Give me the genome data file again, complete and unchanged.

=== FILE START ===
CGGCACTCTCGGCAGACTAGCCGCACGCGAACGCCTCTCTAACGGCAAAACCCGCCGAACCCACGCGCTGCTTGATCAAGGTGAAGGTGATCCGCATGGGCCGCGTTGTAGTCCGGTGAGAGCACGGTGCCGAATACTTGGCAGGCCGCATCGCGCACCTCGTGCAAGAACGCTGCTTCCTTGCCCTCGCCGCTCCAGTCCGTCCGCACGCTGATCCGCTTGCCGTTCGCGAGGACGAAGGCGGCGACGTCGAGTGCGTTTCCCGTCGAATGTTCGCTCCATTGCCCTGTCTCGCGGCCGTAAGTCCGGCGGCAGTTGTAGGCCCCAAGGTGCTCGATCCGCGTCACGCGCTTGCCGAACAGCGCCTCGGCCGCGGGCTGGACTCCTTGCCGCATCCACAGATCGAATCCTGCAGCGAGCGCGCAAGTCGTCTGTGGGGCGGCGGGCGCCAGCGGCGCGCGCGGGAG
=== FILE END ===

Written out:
CGGCACTCTCGGCAGACTAGCCGCACGCGAACGCCTCTCTAACGGCAAAACCCGCCGAACCCACGCGCTGCTTGATCAAGGTGAAGGTGATCCGCATGGGCCGCGTTGTAGTCCGGTGAGAGCACGGTGCCGAATACTTGGCAGGCCGCATCGCGCACCTCGTGCAAGAACGCTGCTTCCTTGCCCTCGCCGCTCCAGTCCGTCCGCACGCTGATCCGCTTGCCGTTCGCGAGGACGAAGGCGGCGACGTCGAGTGCGTTTCCCGTCGAATGTTCGCTCCATTGCCCTGTCTCGCGGCCGTAAGTCCGGCGGCAGTTGTAGGCCCCAAGGTGCTCGATCCGCGTCACGCGCTTGCCGAACAGCGCCTCGGCCGCGGGCTGGACTCCTTGCCGCATCCACAGATCGAATCCTGCAGCGAGCGCGCAAGTCGTCTGTGGGGCGGCGGGCGCCAGCGGCGCGCGCGGGAG